It feels as though there’s a constant sacrifice: giving up your convictions or surrendering to a style that’s anything but aesthetically appealing.
Approaching thirty, I am finally in a place where I find comfort in the physical body God granted me. Rather than fad diets, endless HIIT workouts, and constant steps on the scale, I now know the beauty in balance.
There’s joy in eating fruits and vegetables, natural nutrients God gives us through the ground, but there is also a simple splendor in enjoying a slice of cheesecake with friends. It’s healthy to have a regular fitness routine. But, sometimes, a walk with your grandmother around the quiet neighborhood is just as restorative.
Nonetheless, bathing suits still make me fidget. Just last weekend, I bought my swim attire for the summer season. Honestly, I dreaded the event because it’s difficult to find a bathing suit that is both tasteful by modest terms and tasteful for style. It feels as though there’s a constant sacrifice: giving up your convictions or surrendering to a style that’s anything but aesthetically appealing.
After scouring the racks for something that met in the middle, I discovered a simple two-piece bathing suit. The material is embossed with vertical stripes, though the colors remain solid. The top is black, fitting similar to a sports bra with a standard crew neck, and the high-waist bottoms are a stonewash blue.
I feel rather comfortable, dare I say pretty, in this swimsuit—which is an odd feeling. Perhaps I find it strange to have a small celebration over this purchase victory because swimsuits have been nothing but a debate of virtue in the church culture and Christian-school-kid sphere I come from.
Showing up to a teenage pool party, the general thought patterns (with my Southern diction) were as follows:
How dare she wear a bikini… too bad her momma never raised her better.
Lord, have mercy. That poor girl is still wearing her faded one-piece… it’s a shame that pink floral pattern is five years old.
Ahhh, she’s in a tankini… the happy medium.
But is there a happy medium? Most of life, per biblical standards, is black or white. Things are wrong or right. So what of the swimsuit debate? What is modesty? What is holy? Is gray space allowed? Who is good by means of choosing honorable pool-party wear?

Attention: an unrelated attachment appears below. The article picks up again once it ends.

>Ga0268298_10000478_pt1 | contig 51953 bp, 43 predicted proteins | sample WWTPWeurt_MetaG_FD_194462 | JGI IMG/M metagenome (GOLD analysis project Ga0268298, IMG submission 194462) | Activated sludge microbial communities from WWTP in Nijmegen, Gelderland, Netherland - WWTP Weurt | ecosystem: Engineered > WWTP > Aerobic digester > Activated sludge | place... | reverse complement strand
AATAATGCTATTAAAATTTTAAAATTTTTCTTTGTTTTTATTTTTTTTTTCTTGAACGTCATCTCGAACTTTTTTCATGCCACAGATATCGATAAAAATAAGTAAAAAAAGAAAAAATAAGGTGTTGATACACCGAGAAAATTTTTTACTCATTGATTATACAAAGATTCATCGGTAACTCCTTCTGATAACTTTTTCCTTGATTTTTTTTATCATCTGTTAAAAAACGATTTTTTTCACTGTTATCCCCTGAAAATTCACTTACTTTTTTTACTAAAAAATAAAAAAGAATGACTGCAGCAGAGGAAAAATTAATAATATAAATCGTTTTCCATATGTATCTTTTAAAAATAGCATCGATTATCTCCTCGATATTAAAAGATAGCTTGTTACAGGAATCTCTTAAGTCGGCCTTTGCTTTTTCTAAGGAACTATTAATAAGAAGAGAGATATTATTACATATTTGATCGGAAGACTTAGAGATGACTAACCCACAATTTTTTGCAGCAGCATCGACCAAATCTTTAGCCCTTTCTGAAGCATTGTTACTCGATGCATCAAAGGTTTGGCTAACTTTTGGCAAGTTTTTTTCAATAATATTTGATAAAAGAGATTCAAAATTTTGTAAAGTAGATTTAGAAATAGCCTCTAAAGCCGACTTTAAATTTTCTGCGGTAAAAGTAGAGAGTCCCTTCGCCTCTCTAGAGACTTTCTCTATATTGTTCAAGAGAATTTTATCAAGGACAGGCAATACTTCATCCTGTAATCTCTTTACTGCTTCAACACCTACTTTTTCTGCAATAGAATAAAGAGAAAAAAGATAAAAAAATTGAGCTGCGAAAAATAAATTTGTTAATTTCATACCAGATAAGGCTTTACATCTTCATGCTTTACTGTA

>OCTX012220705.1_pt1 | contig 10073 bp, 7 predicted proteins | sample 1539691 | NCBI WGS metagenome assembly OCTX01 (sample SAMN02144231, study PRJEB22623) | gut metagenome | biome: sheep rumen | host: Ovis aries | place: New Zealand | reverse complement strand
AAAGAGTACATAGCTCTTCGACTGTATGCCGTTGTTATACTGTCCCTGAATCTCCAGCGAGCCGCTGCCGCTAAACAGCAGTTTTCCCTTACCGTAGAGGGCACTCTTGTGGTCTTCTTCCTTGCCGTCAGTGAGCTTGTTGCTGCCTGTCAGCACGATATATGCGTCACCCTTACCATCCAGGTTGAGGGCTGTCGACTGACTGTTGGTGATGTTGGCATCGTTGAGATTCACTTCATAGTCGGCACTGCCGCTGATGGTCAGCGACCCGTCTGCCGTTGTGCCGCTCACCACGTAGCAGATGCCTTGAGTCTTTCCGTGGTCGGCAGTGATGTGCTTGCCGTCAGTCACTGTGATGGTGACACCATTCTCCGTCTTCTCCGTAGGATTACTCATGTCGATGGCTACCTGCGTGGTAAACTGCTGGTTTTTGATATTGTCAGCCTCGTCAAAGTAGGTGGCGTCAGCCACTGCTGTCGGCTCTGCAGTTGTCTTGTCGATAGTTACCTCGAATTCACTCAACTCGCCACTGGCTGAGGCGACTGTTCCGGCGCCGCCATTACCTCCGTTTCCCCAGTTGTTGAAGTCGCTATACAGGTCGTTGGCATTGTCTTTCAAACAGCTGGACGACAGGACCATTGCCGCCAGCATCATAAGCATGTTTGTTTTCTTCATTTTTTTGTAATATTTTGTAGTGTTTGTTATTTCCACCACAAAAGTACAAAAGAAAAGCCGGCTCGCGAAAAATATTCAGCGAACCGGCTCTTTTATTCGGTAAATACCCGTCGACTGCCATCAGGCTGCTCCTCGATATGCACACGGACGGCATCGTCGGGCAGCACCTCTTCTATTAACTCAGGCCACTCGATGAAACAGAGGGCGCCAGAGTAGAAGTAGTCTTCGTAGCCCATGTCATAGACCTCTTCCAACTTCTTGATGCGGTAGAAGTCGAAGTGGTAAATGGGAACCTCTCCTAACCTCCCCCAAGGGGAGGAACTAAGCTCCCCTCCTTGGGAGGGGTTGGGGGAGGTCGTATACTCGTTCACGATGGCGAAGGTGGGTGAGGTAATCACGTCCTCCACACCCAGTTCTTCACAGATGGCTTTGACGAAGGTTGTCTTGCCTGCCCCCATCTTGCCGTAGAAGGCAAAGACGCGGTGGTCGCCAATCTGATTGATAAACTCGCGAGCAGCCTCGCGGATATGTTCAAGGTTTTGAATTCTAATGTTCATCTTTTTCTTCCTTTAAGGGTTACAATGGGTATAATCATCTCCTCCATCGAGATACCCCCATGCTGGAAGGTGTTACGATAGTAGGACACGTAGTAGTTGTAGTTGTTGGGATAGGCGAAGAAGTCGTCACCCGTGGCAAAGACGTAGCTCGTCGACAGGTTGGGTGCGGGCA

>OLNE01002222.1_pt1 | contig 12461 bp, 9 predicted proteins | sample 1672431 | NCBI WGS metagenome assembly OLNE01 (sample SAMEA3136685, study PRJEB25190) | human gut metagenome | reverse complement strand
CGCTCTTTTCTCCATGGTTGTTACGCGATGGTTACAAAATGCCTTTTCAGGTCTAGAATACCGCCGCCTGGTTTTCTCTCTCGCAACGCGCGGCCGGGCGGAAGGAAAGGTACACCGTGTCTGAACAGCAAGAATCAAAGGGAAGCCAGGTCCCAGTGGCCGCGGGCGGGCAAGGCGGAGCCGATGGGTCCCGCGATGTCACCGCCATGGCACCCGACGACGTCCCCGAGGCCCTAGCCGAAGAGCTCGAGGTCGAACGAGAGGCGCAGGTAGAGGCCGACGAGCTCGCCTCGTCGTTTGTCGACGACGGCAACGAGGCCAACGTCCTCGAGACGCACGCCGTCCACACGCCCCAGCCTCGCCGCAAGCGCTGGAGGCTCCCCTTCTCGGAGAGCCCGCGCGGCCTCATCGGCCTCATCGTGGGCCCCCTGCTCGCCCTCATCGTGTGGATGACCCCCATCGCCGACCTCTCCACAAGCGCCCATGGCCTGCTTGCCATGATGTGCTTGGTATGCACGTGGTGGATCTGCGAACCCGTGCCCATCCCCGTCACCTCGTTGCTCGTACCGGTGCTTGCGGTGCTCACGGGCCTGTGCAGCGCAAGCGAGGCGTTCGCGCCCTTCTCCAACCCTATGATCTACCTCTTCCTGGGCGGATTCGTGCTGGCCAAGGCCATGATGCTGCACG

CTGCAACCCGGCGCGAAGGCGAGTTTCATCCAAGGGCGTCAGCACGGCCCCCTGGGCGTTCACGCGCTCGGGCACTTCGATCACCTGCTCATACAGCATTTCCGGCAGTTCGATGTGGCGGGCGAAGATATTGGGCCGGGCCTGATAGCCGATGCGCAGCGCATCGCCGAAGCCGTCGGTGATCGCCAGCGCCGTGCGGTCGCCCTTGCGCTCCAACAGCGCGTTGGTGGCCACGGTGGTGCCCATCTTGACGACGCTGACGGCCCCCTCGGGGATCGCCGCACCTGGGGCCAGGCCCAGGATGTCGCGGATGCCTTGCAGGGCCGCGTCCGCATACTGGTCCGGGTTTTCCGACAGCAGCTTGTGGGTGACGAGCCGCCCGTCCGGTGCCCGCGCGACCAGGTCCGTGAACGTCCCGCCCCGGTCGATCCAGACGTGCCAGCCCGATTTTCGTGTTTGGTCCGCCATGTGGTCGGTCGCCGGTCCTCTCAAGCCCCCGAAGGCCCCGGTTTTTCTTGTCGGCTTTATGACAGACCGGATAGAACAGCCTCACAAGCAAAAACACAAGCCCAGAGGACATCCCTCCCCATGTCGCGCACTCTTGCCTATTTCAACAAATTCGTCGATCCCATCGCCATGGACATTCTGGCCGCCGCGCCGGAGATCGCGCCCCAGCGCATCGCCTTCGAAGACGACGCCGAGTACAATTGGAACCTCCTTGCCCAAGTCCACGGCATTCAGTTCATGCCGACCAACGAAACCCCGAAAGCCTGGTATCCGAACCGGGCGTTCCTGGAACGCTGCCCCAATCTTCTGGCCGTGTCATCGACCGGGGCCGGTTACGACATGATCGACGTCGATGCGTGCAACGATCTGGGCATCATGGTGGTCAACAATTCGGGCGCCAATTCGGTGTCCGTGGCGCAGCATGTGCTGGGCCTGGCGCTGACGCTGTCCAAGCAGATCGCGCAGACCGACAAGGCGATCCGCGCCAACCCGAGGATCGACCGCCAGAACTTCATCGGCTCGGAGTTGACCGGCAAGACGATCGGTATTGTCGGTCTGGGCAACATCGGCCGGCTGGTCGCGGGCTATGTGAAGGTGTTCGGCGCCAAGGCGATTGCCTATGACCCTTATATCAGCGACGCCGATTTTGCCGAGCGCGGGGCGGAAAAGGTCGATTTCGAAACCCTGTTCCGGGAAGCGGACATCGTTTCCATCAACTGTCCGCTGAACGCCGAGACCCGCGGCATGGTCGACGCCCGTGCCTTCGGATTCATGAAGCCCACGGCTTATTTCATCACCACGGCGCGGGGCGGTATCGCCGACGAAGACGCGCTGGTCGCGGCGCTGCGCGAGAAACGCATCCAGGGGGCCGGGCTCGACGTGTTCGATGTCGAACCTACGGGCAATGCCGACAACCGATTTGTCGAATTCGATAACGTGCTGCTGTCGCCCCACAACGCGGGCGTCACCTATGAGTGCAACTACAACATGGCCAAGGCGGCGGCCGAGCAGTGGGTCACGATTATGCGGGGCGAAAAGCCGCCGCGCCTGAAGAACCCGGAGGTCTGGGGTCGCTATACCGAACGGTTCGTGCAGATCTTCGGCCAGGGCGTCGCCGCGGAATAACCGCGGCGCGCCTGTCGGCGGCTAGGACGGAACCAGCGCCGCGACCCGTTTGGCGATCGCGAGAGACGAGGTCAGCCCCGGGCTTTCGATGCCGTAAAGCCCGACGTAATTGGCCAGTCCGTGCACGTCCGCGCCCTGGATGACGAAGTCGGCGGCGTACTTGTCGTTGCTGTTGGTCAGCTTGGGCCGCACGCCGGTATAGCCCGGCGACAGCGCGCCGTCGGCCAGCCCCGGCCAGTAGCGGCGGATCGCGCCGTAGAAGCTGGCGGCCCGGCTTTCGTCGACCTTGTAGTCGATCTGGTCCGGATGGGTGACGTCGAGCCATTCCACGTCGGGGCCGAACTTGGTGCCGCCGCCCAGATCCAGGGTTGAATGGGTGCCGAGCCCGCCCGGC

Let’s take a look:
Genesis 3:6 is the demise of mankind, the moment Adam and Eve allowed havoc to creep into the earth and the hearts of everyone to follow. But the first aspect of their new sinful nature that they noticed was their nakedness. Genesis 3:7 says, “Then the eyes of both of them were opened, and they realized they were naked; so they sewed fig leaves together and made coverings for themselves.”
Eden’s original plan was never to clothe the human body. God made it, so it was good. But, sin takes beauty and twists it into sinful folly to lead people astray. Such is the curse of nudity in a fallen world. And, as a cruel result, we are plagued with pornography, sex trafficking, adultery, eating disorders, and the tragic list runs on.
Instead of seeing the naked body as a perfect creation of God, it is now a source of shame, something that we love to cover up or beat down until it fits a certain size. Or it is a source of lust, something that we expose for the world to see. Neither is healthy; neither is holy.
Neither leads us to investigate the righteous purpose God had in mind all along.
So how do we connect ancient Scripture to modern-day beach clothes? Where do we draw the line of this-bathing-suit-is-sinful?
Well, to find the line in the sand, we need to know Who draws the line.
Of course, we can’t find a New Testament red text that speaks directly to swimsuit honor. However, on the topic of modesty, there’s no greater response to glean than Jesus’ response to the woman caught in adultery.
John 8:3-5 says, “the scribes and the Pharisees brought a woman who had been caught in adultery, and placing her in the midst they said to him, ‘Teacher, this woman has been caught in the act of adultery. Now in the Law, Moses commanded us to stone such women. So what do you say?’”
Many Christian leaders believe that since this woman was quite literally caught in the act of adultery, the Pharisees likely drug her into the streets as she was—unclothed. Both her soul and body were exposed to a group of men who found sick pleasure in this public parade of patronizing.
Yet, the Pharisees drug this woman to a man who looked at her differently.